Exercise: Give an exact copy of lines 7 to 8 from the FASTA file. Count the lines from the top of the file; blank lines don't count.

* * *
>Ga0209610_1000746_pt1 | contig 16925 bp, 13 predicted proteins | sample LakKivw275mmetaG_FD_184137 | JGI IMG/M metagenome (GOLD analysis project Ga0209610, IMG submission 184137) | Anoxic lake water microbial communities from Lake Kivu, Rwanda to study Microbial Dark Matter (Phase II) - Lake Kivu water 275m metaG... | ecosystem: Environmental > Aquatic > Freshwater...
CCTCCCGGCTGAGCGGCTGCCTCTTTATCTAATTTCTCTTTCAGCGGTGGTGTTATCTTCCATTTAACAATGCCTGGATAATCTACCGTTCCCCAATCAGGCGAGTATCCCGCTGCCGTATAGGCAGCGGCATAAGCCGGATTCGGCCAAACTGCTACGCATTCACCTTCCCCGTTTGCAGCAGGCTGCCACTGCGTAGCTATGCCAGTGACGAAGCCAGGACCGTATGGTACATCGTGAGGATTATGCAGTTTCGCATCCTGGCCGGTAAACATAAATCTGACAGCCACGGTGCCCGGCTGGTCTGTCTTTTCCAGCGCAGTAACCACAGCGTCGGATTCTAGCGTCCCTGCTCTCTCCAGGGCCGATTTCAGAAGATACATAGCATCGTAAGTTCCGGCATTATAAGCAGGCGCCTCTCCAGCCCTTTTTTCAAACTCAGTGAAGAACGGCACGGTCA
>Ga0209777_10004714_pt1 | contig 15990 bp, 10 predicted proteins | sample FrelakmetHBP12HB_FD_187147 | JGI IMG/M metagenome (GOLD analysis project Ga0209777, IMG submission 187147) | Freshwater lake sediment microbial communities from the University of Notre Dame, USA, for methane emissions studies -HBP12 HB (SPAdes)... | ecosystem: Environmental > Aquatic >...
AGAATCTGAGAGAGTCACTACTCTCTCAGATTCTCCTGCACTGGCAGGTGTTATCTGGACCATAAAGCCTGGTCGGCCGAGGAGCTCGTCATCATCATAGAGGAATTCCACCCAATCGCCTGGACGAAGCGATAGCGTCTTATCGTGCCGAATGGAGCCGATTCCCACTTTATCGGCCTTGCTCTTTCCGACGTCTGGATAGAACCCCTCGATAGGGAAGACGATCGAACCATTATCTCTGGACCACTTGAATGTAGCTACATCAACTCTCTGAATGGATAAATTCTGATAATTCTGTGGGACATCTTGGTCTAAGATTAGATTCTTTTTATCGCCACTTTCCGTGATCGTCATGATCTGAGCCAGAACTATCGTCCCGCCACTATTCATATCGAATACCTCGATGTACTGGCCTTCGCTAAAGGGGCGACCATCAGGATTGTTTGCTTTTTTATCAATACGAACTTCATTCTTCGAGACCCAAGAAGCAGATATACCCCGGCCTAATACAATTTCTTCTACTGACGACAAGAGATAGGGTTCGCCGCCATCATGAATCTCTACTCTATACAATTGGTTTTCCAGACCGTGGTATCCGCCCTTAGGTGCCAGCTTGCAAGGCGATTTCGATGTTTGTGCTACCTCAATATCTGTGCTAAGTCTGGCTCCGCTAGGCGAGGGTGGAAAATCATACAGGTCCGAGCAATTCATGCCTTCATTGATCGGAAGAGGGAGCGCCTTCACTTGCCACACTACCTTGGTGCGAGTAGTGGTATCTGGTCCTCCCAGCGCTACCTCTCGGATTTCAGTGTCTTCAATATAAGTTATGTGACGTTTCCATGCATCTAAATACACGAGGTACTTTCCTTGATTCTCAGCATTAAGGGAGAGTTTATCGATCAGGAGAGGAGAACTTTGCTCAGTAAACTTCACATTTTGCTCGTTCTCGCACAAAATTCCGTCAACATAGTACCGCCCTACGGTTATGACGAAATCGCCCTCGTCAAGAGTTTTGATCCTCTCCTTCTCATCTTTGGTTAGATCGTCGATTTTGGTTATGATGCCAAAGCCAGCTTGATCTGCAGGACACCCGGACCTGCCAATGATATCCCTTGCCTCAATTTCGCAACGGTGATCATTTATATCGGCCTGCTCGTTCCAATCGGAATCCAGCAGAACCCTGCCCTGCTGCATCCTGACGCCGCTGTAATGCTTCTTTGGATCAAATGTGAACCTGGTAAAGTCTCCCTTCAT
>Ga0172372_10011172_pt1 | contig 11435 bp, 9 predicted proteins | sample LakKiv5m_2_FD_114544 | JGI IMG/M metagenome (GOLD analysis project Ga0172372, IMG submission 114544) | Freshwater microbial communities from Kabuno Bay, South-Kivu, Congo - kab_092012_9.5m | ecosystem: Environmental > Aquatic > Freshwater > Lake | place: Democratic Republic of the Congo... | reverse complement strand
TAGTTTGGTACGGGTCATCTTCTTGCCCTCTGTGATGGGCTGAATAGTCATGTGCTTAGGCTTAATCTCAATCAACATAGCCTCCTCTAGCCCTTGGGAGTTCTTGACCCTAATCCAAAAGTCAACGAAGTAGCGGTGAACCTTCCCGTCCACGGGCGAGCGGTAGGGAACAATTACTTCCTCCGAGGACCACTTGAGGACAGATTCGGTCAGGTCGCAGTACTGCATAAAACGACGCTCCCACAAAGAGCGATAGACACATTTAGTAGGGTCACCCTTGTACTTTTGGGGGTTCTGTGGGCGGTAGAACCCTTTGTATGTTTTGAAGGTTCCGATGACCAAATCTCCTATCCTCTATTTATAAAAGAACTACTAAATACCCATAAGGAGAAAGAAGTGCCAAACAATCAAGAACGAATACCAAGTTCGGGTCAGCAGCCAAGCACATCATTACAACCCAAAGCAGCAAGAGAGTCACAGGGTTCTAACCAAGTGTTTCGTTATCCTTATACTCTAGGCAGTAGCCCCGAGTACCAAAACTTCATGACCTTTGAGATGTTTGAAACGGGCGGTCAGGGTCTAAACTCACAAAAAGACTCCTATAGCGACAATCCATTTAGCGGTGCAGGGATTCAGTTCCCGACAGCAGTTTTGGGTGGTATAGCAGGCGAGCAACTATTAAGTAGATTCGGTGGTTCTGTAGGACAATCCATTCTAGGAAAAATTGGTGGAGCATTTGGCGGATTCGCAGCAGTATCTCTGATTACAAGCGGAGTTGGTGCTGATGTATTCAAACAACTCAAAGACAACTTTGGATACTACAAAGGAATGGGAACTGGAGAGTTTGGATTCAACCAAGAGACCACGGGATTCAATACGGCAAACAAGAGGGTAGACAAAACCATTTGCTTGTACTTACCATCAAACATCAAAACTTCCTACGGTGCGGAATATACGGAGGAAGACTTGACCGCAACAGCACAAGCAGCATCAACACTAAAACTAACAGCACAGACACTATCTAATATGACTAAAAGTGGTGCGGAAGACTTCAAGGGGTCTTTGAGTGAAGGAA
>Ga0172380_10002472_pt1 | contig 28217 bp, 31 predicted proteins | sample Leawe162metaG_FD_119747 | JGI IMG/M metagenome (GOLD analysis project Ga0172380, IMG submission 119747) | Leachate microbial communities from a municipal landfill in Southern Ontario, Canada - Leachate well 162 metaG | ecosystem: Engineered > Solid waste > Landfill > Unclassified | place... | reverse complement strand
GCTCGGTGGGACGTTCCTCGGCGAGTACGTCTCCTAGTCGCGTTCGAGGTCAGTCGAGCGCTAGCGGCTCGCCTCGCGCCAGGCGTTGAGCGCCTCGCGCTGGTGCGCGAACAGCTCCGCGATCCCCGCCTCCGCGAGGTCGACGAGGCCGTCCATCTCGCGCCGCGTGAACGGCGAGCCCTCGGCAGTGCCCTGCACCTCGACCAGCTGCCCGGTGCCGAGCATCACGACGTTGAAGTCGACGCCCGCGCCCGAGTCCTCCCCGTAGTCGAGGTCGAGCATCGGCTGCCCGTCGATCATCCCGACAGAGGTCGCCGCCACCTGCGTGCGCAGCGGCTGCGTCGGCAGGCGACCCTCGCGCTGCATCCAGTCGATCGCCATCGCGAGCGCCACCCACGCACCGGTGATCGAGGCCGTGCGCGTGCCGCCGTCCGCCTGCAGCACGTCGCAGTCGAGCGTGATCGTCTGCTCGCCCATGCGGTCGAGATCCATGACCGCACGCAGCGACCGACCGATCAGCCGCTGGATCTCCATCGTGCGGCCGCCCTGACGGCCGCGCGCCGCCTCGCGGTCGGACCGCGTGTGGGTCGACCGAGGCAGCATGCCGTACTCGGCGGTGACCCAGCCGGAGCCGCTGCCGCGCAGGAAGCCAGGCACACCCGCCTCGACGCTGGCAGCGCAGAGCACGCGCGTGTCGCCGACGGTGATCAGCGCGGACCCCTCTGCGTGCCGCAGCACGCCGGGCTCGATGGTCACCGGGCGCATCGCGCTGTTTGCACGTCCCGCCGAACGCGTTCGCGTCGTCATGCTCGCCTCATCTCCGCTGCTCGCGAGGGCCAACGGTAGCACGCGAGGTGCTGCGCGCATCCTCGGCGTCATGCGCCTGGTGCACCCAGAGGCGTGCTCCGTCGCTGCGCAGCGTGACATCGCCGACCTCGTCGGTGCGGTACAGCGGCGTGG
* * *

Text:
>Ga0172380_10002472_pt1 | contig 28217 bp, 31 predicted proteins | sample Leawe162metaG_FD_119747 | JGI IMG/M metagenome (GOLD analysis project Ga0172380, IMG submission 119747) | Leachate microbial communities from a municipal landfill in Southern Ontario, Canada - Leachate well 162 metaG | ecosystem: Engineered > Solid waste > Landfill > Unclassified | place... | reverse complement strand
GCTCGGTGGGACGTTCCTCGGCGAGTACGTCTCCTAGTCGCGTTCGAGGTCAGTCGAGCGCTAGCGGCTCGCCTCGCGCCAGGCGTTGAGCGCCTCGCGCTGGTGCGCGAACAGCTCCGCGATCCCCGCCTCCGCGAGGTCGACGAGGCCGTCCATCTCGCGCCGCGTGAACGGCGAGCCCTCGGCAGTGCCCTGCACCTCGACCAGCTGCCCGGTGCCGAGCATCACGACGTTGAAGTCGACGCCCGCGCCCGAGTCCTCCCCGTAGTCGAGGTCGAGCATCGGCTGCCCGTCGATCATCCCGACAGAGGTCGCCGCCACCTGCGTGCGCAGCGGCTGCGTCGGCAGGCGACCCTCGCGCTGCATCCAGTCGATCGCCATCGCGAGCGCCACCCACGCACCGGTGATCGAGGCCGTGCGCGTGCCGCCGTCCGCCTGCAGCACGTCGCAGTCGAGCGTGATCGTCTGCTCGCCCATGCGGTCGAGATCCATGACCGCACGCAGCGACCGACCGATCAGCCGCTGGATCTCCATCGTGCGGCCGCCCTGACGGCCGCGCGCCGCCTCGCGGTCGGACCGCGTGTGGGTCGACCGAGGCAGCATGCCGTACTCGGCGGTGACCCAGCCGGAGCCGCTGCCGCGCAGGAAGCCAGGCACACCCGCCTCGACGCTGGCAGCGCAGAGCACGCGCGTGTCGCCGACGGTGATCAGCGCGGACCCCTCTGCGTGCCGCAGCACGCCGGGCTCGATGGTCACCGGGCGCATCGCGCTGTTTGCACGTCCCGCCGAACGCGTTCGCGTCGTCATGCTCGCCTCATCTCCGCTGCTCGCGAGGGCCAACGGTAGCACGCGAGGTGCTGCGCGCATCCTCGGCGTCATGCGCCTGGTGCACCCAGAGGCGTGCTCCGTCGCTGCGCAGCGTGACATCGCCGACCTCGTCGGTGCGGTACAGCGGCGTGG